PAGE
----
Looking back at the conversation I had with my chum, what distressed me the most was the fact that most of my urgency was rooted in my atychiphobia. So badly I didn't want to let down my students or my leaders. I couldn't bear to let down Pastor John or the parents. Most of all, I couldn't live with the fact knowing that I had failed my God. So I tried with all my strength to please God and do all that I could to be the youth director that God commanded me to be. 
But that was the problem.
It was my strength.

It should have been obvious enough that God had done so much to get me where I am today. Or in the words of Rachel Caprine, "Totes obvi'"

If I want so badly to fulfill God's will and be used by God, then I need to in communication with Him.

Imagine, if you will, an Airborne Army Ranger. The elite of the elite. Equipped inside and out for any situation, always ready, always aware, and always dangerous. Any order given, and the Rangers carry out that order with perfect adherence, completing their objective with extreme prejudice.

But without orders, they're just well dressed soldiers getting dusty and tired.

Any experienced military man will tell you that communication on the battlefield is as valuable as bullets.

We're the same way. We are soldiers, fighting the good fight. We have our general orders, but if we want to be effective in the trenches and mud, we have to be in communication with our commanding officer. 

My geeky brain just turned on.

Remember Darth Vader? The corrupted, half-cybernetic, ex-jedi, father of Luke Skywalker (sorry for the spoiler, but if you didn't know that, you need find a bigger rock to live under)?
Darth Vader is the visage of passionate tenacity, always pursuing his objective. Equipped with enhanced cybernetic limbs, a superior knowledge of the force, and lightsaber skills that rival that of Jedi Master Windu, Darth Vader is the ultimate soldier. He can even survive in the vacuum of space for six hours with his own life support system. He single handedly led the assault on the Jedi temple after Order 66 was given.
Some of you are shaking your heads and saying "What is this psycho talking about?" and that is totally valid.

Even as powerful and equipped as he was, Darth Vader took time out of his day to have one on one time with his Master Sidious. He knew the objective and the goals, but keeping in consistent communication with his master kept him focused and on track. Eventually he caught Luke.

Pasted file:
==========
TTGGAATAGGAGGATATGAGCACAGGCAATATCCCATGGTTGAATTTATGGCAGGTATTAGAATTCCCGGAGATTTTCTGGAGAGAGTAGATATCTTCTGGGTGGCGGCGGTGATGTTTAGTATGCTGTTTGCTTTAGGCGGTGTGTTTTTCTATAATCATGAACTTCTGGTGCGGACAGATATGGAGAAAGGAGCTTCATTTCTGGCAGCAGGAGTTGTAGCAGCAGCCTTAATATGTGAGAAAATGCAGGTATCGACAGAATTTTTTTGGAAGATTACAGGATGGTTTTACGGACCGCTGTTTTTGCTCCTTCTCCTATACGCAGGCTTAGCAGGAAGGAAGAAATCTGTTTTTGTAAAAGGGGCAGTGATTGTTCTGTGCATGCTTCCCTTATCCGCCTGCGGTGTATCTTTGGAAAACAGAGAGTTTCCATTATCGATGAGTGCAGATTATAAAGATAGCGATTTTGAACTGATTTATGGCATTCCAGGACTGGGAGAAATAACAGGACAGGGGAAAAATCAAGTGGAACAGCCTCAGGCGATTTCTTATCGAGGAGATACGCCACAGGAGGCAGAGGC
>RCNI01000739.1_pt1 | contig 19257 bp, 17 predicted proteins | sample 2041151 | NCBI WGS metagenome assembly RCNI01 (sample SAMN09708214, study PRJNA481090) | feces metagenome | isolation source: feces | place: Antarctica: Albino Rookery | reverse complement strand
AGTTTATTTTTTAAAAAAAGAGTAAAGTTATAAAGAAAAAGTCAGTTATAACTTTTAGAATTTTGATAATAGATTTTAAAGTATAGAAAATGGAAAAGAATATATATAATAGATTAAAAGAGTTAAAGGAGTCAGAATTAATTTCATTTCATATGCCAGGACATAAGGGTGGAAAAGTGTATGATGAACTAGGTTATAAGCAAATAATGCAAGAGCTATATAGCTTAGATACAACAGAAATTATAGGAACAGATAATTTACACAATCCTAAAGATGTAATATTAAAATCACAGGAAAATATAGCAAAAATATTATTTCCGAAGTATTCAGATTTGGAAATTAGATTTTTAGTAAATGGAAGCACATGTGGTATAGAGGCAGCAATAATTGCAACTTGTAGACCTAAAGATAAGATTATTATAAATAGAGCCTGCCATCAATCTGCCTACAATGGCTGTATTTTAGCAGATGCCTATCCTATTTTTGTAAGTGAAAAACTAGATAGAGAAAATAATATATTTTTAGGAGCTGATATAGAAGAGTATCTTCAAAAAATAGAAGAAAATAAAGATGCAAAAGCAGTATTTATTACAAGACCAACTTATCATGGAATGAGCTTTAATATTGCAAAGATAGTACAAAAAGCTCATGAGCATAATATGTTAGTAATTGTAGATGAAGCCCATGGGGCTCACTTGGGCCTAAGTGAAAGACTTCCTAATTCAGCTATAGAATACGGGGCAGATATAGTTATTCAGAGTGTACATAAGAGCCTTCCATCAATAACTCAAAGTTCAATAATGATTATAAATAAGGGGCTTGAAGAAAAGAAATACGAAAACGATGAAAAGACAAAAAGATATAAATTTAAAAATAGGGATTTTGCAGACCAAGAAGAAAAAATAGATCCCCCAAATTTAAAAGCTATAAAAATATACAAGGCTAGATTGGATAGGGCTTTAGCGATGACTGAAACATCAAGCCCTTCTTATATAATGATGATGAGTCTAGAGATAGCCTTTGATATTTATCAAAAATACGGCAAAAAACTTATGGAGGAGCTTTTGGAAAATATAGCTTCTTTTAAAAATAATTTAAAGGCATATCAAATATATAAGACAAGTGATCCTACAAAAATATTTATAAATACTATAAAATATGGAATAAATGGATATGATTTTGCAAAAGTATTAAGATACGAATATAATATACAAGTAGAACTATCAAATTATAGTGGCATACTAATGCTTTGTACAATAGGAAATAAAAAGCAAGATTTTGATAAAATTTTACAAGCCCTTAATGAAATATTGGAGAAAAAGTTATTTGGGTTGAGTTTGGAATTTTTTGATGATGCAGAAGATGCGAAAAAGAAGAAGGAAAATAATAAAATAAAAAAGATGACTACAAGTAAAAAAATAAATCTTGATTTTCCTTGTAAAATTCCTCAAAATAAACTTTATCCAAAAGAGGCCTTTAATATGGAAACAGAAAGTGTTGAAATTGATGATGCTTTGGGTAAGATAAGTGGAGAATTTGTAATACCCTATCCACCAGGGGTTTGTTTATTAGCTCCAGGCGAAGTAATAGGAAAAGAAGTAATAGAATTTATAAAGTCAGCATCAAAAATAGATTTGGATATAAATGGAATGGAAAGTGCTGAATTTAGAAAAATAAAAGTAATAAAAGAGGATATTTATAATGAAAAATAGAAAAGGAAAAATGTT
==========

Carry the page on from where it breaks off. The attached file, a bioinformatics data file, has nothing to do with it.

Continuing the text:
In the same way, when we pray, we are focusing our mind on God's heart. We are actively pursuing God's will and making it our will. By praying, we are setting our hearts and minds on God.

Praying is an act of faith in itself. 

When we pray, we are declaring "Yes! My God is real, my God is alive, my God cares, and my God provides. I rely on Him.
When we put our faith in God, He works through us in the same way he used the apostles' faith. Our prayers are the culmination of our faith and reliance on the characteristics of God.

God wants to be relied on. God wants us to trust Him and follow Him. 

God cares about wars and cosmic rotation and macro development, but He also cares about our times when we are so stressed we could punch a barista. He cares about our fears and tough times. He rejoices in triumphs with you and cares about the things you care about because He designed you to love those things.

If we are to build our entire existence around our Lord Jesus Christ, we need to know Him on a deep personal level. Reading His word. Seeking His heart in prayer. Sharing our hearts in prayer. Listening and waiting on God.

If we want to be effective "Rangers" and "Sith lords", then we have to be in communication with our master.

Take some time with your creator and pursue His heart.

Hey I stayed on topic! Mostly...

-- Darth Nate, lord of the youth

Monday, October 14, 2013

Cliches, Contentment, and Crashes

One day, I was sitting in my office. 

Yes, I realize that sounds very impressive until I tell you that my office is the long black table on the right as soon as you walk in to the Starbucks on Decatur and I-215. 

That’s my office.